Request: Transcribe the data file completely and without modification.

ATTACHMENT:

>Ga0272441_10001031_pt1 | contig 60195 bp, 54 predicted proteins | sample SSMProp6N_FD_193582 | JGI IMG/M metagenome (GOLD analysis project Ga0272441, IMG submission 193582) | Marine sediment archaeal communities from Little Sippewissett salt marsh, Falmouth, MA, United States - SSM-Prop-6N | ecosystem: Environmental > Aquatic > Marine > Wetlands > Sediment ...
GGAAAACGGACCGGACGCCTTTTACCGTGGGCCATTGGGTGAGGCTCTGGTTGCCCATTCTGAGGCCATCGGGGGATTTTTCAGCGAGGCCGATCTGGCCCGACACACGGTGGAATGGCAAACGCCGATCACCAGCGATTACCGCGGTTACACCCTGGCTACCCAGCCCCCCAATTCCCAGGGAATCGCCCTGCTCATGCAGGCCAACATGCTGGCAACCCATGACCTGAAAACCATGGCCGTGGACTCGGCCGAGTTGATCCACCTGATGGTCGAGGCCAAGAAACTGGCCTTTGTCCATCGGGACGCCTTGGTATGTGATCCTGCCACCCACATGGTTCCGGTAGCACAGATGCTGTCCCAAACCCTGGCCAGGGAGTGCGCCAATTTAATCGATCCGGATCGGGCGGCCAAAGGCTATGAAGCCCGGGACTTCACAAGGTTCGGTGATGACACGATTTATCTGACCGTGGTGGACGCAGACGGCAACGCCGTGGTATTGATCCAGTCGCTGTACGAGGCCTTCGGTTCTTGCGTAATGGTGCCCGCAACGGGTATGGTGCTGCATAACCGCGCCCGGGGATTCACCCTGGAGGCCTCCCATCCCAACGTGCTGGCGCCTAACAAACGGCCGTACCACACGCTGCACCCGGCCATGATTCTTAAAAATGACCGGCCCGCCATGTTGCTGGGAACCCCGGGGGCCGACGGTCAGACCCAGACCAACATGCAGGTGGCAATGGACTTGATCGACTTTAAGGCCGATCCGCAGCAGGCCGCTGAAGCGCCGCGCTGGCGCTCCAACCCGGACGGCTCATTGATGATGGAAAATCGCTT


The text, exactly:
>Ga0272441_10001031_pt1 | contig 60195 bp, 54 predicted proteins | sample SSMProp6N_FD_193582 | JGI IMG/M metagenome (GOLD analysis project Ga0272441, IMG submission 193582) | Marine sediment archaeal communities from Little Sippewissett salt marsh, Falmouth, MA, United States - SSM-Prop-6N | ecosystem: Environmental > Aquatic > Marine > Wetlands > Sediment ...
GGAAAACGGACCGGACGCCTTTTACCGTGGGCCATTGGGTGAGGCTCTGGTTGCCCATTCTGAGGCCATCGGGGGATTTTTCAGCGAGGCCGATCTGGCCCGACACACGGTGGAATGGCAAACGCCGATCACCAGCGATTACCGCGGTTACACCCTGGCTACCCAGCCCCCCAATTCCCAGGGAATCGCCCTGCTCATGCAGGCCAACATGCTGGCAACCCATGACCTGAAAACCATGGCCGTGGACTCGGCCGAGTTGATCCACCTGATGGTCGAGGCCAAGAAACTGGCCTTTGTCCATCGGGACGCCTTGGTATGTGATCCTGCCACCCACATGGTTCCGGTAGCACAGATGCTGTCCCAAACCCTGGCCAGGGAGTGCGCCAATTTAATCGATCCGGATCGGGCGGCCAAAGGCTATGAAGCCCGGGACTTCACAAGGTTCGGTGATGACACGATTTATCTGACCGTGGTGGACGCAGACGGCAACGCCGTGGTATTGATCCAGTCGCTGTACGAGGCCTTCGGTTCTTGCGTAATGGTGCCCGCAACGGGTATGGTGCTGCATAACCGCGCCCGGGGATTCACCCTGGAGGCCTCCCATCCCAACGTGCTGGCGCCTAACAAACGGCCGTACCACACGCTGCACCCGGCCATGATTCTTAAAAATGACCGGCCCGCCATGTTGCTGGGAACCCCGGGGGCCGACGGTCAGACCCAGACCAACATGCAGGTGGCAATGGACTTGATCGACTTTAAGGCCGATCCGCAGCAGGCCGCTGAAGCGCCGCGCTGGCGCTCCAACCCGGACGGCTCATTGATGATGGAAAATCGCTT